Lyn: Recently I’ve worked with form and I’d like to do more, not rhymed as much as using repetition, something of a variation on villanelles. I think I try for a breathlessness sometimes, a feeling of thought being thought-out in the process of writing it—not a completed thought that is written about. I often use run-on lines to achieve that breathlessness. I do use a variety of line lengths, sometimes just (as in some poems in collections) to not go over a page. I used to type each poem out with maybe 5 to 10 variations of line length and stanza break.
Nadia: Has there ever been a time when controversy came out of your work?
Lyn: Well possibly, but to talk more about it would probably get me in more trouble!
Nadia: I’d love to hear a couple of interesting stories or anecdotes about some of the people you’ve met in your travels over the years.
Lyn: I was thinking about this question and jotted down a list of about 50 writers I’ve met in my travels. Then I decided I felt strange talking about them, felt I’d probably leave out many. In my book due in the middle of December, All the Poets (Mostly) Who Have Touched Me, Living and Dead. All True, Especially the Lies—maybe there are some stories there.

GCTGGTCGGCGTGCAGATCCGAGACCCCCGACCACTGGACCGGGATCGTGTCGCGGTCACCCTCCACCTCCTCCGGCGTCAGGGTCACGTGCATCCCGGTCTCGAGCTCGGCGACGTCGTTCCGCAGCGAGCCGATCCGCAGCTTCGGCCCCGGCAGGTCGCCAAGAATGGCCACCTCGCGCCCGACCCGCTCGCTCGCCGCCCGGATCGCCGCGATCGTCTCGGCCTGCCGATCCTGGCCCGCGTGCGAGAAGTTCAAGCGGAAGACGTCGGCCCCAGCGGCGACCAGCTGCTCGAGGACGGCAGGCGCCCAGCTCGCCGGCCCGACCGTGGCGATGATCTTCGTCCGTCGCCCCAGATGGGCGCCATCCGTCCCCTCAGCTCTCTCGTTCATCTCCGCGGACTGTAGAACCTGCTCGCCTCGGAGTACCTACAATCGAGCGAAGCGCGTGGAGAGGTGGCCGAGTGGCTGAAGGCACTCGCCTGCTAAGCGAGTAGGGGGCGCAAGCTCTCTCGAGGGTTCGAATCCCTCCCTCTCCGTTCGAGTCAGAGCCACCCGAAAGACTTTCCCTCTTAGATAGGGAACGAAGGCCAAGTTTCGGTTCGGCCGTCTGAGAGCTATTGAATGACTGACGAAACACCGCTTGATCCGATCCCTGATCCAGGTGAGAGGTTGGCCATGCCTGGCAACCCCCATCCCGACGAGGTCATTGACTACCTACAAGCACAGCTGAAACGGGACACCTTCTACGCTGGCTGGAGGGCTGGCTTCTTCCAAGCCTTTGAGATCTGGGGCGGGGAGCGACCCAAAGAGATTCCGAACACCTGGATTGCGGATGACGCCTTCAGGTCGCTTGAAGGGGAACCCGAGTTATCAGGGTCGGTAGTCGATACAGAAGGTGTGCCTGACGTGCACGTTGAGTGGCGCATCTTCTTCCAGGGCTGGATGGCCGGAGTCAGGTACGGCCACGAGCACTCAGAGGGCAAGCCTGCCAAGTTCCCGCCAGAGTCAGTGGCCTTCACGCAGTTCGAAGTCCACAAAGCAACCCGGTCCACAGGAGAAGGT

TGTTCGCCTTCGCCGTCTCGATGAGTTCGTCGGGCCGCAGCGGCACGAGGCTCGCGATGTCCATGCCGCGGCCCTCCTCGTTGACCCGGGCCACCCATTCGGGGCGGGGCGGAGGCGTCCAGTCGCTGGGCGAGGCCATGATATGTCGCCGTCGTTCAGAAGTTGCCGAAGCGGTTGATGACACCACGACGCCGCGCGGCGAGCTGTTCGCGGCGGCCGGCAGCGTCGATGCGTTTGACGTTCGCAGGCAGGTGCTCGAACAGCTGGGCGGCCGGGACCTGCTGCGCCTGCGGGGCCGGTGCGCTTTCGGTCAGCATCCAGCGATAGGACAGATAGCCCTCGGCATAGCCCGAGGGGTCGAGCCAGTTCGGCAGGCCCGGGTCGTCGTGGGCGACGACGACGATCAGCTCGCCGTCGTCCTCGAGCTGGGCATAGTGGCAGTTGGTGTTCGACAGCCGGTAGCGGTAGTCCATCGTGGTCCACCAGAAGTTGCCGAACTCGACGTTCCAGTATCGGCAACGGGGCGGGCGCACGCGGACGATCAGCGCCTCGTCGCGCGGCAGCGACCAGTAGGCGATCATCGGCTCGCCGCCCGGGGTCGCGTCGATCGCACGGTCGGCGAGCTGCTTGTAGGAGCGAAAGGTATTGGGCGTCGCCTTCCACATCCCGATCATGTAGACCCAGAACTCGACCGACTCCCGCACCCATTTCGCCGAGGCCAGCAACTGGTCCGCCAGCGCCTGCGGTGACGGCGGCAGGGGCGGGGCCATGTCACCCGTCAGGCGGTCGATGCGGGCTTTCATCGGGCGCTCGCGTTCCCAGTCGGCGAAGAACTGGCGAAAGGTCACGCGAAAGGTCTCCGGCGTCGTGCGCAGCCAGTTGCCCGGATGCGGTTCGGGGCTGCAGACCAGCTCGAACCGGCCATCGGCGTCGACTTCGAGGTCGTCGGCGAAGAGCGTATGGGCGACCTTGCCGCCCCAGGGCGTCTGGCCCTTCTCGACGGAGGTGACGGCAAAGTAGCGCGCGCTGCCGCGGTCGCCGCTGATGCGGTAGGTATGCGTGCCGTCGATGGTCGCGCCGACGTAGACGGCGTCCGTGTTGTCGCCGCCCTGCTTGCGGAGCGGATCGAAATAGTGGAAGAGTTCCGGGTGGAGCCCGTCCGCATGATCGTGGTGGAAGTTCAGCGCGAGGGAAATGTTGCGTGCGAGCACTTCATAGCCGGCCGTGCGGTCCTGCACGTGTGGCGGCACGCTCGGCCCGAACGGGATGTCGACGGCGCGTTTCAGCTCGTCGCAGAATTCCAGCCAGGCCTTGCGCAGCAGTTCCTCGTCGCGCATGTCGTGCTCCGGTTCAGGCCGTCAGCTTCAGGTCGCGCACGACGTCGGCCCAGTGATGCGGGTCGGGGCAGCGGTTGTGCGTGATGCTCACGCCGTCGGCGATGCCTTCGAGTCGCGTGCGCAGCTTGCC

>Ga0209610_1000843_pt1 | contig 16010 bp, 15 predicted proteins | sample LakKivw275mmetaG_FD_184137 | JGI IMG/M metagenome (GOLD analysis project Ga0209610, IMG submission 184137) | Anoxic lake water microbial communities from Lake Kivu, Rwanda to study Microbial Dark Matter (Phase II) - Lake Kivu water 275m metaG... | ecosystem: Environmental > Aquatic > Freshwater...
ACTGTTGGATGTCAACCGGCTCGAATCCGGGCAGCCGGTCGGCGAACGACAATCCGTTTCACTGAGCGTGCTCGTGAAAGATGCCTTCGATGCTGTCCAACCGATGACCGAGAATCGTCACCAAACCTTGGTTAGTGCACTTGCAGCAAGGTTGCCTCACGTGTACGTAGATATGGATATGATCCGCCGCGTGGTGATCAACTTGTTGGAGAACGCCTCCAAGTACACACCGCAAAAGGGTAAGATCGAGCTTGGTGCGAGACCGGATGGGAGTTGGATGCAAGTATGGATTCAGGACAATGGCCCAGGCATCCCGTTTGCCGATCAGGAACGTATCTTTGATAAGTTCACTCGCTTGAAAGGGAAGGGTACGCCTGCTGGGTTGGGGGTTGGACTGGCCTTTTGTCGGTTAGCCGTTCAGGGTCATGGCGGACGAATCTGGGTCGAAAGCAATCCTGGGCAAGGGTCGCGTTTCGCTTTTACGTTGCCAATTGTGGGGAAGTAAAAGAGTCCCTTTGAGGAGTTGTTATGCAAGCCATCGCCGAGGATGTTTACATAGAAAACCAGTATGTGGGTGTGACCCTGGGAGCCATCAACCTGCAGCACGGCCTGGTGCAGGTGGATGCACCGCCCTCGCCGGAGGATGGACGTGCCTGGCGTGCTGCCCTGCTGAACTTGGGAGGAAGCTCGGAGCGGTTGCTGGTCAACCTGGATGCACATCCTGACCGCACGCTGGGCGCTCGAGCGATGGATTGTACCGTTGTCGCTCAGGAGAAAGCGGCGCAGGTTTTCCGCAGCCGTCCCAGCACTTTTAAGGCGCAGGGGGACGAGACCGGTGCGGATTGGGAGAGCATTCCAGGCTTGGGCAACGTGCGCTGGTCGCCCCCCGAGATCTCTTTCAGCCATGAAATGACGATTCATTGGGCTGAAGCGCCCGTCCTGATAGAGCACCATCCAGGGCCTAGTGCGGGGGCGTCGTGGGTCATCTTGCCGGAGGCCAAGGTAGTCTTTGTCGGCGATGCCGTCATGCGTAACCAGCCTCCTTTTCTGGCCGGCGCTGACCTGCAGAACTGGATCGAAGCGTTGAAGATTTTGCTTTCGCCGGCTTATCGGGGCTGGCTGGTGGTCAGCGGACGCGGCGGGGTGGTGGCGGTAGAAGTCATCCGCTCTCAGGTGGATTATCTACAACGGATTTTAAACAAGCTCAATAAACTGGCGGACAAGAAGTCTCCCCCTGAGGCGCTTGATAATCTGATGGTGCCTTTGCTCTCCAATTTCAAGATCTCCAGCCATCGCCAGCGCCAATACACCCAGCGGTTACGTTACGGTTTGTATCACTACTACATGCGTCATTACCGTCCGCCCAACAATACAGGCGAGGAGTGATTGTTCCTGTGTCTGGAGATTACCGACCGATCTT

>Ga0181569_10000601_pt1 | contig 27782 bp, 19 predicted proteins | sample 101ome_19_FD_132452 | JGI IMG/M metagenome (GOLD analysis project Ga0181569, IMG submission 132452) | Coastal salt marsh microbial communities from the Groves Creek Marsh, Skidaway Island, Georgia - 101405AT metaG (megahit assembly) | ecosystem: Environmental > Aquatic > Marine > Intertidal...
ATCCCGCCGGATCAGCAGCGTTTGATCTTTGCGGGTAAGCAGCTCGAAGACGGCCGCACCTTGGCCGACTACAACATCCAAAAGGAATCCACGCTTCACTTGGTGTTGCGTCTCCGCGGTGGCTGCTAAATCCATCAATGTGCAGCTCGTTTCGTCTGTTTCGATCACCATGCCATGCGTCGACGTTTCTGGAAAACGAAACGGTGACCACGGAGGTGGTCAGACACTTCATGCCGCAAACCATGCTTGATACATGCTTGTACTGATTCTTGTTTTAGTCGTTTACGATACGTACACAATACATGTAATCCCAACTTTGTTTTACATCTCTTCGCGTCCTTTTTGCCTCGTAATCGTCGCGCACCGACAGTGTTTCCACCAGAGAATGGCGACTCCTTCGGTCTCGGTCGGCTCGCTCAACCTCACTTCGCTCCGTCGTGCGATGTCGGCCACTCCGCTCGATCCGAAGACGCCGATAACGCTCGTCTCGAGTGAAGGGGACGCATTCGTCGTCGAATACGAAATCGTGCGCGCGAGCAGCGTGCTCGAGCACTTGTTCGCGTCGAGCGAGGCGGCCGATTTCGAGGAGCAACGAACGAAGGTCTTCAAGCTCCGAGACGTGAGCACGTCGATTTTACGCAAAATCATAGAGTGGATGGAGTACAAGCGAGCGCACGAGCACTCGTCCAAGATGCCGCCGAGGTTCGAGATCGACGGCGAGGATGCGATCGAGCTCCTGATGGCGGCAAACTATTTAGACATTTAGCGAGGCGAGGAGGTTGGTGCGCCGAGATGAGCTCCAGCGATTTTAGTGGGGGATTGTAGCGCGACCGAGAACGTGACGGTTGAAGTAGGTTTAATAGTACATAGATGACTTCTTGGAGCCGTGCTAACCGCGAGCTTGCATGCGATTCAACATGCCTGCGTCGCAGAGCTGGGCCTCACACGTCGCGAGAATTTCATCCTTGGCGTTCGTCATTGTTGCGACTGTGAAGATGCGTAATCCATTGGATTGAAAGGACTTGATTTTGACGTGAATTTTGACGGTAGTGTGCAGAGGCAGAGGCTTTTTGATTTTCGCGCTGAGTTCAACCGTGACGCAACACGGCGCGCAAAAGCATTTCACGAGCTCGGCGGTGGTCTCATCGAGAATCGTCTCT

I did love traveling through Hawaii, spending time at various art colonies, spending weeks in California over the years, sliding from San Francisco to La on midnight flights, getting to Cornell in the middle of snow storms, somehow always going to cold places in winter, scorching cities in July. But always intriguing—lots of strangeness, lots of fun.
Nadia: I will definitely put your newest book on my holiday gift list.
So Lyn, from reading some of the autobiographical material you’ve sent me, I see you knew Robert Frost. Talk a little about that.